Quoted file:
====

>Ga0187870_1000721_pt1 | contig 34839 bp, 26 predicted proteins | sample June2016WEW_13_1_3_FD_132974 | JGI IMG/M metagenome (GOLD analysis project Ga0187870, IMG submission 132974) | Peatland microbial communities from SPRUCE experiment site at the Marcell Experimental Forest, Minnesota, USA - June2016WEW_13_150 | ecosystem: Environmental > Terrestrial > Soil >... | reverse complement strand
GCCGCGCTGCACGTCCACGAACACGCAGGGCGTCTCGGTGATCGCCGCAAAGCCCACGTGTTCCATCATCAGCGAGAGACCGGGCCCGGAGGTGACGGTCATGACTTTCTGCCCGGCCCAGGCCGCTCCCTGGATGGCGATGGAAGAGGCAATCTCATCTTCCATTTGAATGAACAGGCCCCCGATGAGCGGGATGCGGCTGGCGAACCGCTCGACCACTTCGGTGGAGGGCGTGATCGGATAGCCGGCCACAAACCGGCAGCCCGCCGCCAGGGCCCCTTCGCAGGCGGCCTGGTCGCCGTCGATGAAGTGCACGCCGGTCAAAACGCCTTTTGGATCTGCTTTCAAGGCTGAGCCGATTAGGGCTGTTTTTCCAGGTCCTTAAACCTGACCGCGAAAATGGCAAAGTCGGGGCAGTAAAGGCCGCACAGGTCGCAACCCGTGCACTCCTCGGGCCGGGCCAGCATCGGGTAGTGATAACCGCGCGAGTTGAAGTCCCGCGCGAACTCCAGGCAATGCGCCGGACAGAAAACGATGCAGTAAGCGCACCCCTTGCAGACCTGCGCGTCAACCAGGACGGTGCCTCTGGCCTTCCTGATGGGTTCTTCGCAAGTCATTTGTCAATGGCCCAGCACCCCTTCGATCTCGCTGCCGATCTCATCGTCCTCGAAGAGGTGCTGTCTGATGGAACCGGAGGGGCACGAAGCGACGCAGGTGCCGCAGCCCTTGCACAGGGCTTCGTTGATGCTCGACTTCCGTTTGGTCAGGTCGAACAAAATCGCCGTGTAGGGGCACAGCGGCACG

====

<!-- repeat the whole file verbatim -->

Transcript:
>Ga0187870_1000721_pt1 | contig 34839 bp, 26 predicted proteins | sample June2016WEW_13_1_3_FD_132974 | JGI IMG/M metagenome (GOLD analysis project Ga0187870, IMG submission 132974) | Peatland microbial communities from SPRUCE experiment site at the Marcell Experimental Forest, Minnesota, USA - June2016WEW_13_150 | ecosystem: Environmental > Terrestrial > Soil >... | reverse complement strand
GCCGCGCTGCACGTCCACGAACACGCAGGGCGTCTCGGTGATCGCCGCAAAGCCCACGTGTTCCATCATCAGCGAGAGACCGGGCCCGGAGGTGACGGTCATGACTTTCTGCCCGGCCCAGGCCGCTCCCTGGATGGCGATGGAAGAGGCAATCTCATCTTCCATTTGAATGAACAGGCCCCCGATGAGCGGGATGCGGCTGGCGAACCGCTCGACCACTTCGGTGGAGGGCGTGATCGGATAGCCGGCCACAAACCGGCAGCCCGCCGCCAGGGCCCCTTCGCAGGCGGCCTGGTCGCCGTCGATGAAGTGCACGCCGGTCAAAACGCCTTTTGGATCTGCTTTCAAGGCTGAGCCGATTAGGGCTGTTTTTCCAGGTCCTTAAACCTGACCGCGAAAATGGCAAAGTCGGGGCAGTAAAGGCCGCACAGGTCGCAACCCGTGCACTCCTCGGGCCGGGCCAGCATCGGGTAGTGATAACCGCGCGAGTTGAAGTCCCGCGCGAACTCCAGGCAATGCGCCGGACAGAAAACGATGCAGTAAGCGCACCCCTTGCAGACCTGCGCGTCAACCAGGACGGTGCCTCTGGCCTTCCTGATGGGTTCTTCGCAAGTCATTTGTCAATGGCCCAGCACCCCTTCGATCTCGCTGCCGATCTCATCGTCCTCGAAGAGGTGCTGTCTGATGGAACCGGAGGGGCACGAAGCGACGCAGGTGCCGCAGCCCTTGCACAGGGCTTCGTTGATGCTCGACTTCCGTTTGGTCAGGTCGAACAAAATCGCCGTGTAGGGGCACAGCGGCACG